We do not anticipate that there will be sufficient studies contributing data for any particular outcome for us to examine possible publication bias; if more than 10 studies reporting the same outcome of interest are available, we will generate funnel plots in RevMan 2011 and visually examine them for asymmetry. Where we pool studies in meta-analysis, we will order studies in terms of weight, so that a visual examination of forest plots may allow us to assess whether the results from smaller and larger studies are similar, or if there are any apparent differences (i.e. we will check that the effect size is similar in smaller and larger studies).
We will carry out meta-analysis to provide an overall estimate of treatment effect when more that one study examines the same intervention, provided that studies use similar methods, and measure the same outcome in similar ways in similar populations. We will not combine results from randomised and non-randomised trials together in meta-analysis, nor will we present pooled estimates for non-randomised studies with different types of study designs. Evidence on different outcomes may be available from different types of studies (for example, it is likely that data on less common adverse events will be reported in larger non-randomised studies). Where there is evidence on a particular outcome from both randomised trials and non-randomised studies, we will use the evidence from trials which are at lower risk of bias to estimate treatment effect.
Where there is evidence from several randomised trials, or non-randomised studies at low risk of bias, we will carry out statistical analysis using the Review Manager 5 software (RevMan 2011). We will use a random-effects meta-analysis for combining data, as we anticipate that there may be natural heterogeneity between studies attributable to the different doses, durations, populations and implementation/delivery strategies. For continuous variables we will use the inverse variance method, while for dichotomous variables we will use the method proposed by Mantel-Haenzen.
For non-randomised studies, where results have been adjusted to take account of possible confounding factors, we will use the generic inverse variance method in RevMan 2011 to carry out any meta-analysis (if both adjusted and non-adjusted figures are provided we will carry out a sensitivity analysis using the unadjusted figures to examine any possible impact on the estimate of treatment effect).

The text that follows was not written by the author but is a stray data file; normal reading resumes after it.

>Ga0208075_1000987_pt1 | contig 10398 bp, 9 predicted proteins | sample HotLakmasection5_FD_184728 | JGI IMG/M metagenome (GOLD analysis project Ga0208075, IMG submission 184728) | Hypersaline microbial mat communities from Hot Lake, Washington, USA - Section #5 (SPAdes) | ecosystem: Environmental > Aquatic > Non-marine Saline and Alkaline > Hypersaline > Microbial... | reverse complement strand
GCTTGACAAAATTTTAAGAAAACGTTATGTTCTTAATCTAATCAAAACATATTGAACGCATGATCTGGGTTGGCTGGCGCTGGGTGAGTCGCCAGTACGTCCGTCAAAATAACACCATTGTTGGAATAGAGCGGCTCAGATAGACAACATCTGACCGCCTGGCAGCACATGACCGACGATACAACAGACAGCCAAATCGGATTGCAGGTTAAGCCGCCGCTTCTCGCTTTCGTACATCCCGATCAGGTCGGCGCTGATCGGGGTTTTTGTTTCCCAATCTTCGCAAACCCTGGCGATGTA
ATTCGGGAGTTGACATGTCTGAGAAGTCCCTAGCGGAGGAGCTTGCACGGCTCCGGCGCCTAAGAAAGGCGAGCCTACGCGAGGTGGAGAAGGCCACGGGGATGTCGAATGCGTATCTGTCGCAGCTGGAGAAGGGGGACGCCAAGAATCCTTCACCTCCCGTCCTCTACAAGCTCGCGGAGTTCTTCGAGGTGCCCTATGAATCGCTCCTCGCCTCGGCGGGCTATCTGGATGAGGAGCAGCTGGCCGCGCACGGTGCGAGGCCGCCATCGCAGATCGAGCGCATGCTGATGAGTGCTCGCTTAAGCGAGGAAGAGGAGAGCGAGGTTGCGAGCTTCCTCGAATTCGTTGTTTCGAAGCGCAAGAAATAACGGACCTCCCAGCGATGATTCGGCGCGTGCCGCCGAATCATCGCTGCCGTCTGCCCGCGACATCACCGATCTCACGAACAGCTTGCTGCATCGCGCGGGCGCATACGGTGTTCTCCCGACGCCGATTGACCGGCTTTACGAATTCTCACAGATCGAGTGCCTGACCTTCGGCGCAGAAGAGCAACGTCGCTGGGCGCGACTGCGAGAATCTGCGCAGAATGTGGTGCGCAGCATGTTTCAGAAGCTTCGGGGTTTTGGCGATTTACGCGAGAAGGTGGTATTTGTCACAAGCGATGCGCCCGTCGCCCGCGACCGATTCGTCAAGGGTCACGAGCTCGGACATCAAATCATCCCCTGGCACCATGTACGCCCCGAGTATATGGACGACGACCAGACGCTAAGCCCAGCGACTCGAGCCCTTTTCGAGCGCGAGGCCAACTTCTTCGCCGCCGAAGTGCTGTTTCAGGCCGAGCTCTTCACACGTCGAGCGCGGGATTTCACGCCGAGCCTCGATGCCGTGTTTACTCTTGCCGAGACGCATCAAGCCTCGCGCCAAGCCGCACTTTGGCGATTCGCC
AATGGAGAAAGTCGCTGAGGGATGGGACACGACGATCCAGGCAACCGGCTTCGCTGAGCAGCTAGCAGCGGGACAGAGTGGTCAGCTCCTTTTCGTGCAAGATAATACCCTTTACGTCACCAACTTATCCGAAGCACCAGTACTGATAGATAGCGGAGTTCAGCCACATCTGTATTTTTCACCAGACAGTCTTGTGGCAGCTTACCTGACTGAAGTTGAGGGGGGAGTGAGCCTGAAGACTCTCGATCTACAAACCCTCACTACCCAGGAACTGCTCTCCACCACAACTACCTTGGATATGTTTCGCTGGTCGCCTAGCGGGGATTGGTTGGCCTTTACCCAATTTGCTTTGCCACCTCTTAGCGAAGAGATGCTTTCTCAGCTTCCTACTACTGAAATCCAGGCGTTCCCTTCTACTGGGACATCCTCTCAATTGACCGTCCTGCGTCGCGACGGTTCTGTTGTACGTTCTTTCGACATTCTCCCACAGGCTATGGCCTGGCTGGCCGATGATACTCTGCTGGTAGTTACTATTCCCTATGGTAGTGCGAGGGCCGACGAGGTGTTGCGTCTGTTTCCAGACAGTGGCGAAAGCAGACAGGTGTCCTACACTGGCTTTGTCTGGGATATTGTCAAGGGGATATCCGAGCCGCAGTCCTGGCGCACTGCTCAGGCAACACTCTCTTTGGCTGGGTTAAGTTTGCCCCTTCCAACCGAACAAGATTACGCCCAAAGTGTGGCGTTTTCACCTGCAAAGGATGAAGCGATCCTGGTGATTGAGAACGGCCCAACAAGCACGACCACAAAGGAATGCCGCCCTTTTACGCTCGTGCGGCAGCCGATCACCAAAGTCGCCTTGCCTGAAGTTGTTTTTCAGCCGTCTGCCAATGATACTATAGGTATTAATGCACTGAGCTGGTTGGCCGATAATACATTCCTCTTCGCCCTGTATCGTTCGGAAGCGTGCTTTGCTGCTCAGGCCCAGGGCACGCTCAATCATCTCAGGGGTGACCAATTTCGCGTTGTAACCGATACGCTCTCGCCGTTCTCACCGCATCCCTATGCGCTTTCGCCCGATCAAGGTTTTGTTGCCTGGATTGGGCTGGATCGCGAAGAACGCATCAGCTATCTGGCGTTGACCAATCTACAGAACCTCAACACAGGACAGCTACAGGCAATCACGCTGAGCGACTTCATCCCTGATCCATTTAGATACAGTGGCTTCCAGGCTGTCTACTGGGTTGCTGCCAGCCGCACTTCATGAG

We will also use narrative synthesis, guided by the data extraction form in terms of the ways in which studies may be grouped and summarised in this review to describe the outcomes, explore intervention processes, and describe the impact of interventions by sociodemographic characteristics, known to be important from an equity perspective based on the PROGRESS framework, where this information is available (Evans 2003).
Subgroup analysis and investigation of heterogeneity
Where data are available we will carry out the following subgroup analyses:
by age and physiological condition population: children (2 to 11.9 years), adolescents (12 to 19 years), adults (20 years and older), pregnant women, lactating women (6 months postpartum), and mixed populations;
by food intake: high versus low consumers of vitamin A-fortified edible oils, fats, sugar, and wheat or maize flours (defined as people consuming more or less than the median of their population);
by public health significance: countries where vitamin A deficiency is a public health problem versus countries without vitamin A deficiency as a public health problem (according to WHO 2009a);
by sex: males, females, and mixed/unknown; and
by length of the intervention: less than six months, six months to one year, and more than one year;
We will only use the primary outcomes in subgroup analysis. We will limit this analysis to those outcomes for which three or more trials contributed data.
We will examine differences between subgroups by visual inspection of the subgroups’ CIs; non-overlapping CIs suggesting a statistically significant difference in treatment effect between the subgroups. We will test for subgroup differences as described by Borenstein 2008 and implemented in RevMan 2011.
We will carry out sensitivity analysis to examine the effects of removing studies at high risk of bias (those with high or unclear risk of bias for allocation concealment, lack of similarity of baseline outcome measurements, or incomplete outcome data) from the meta-analysis. If cluster trials are included, we will carry out sensitivity analysis using a range of ICC values.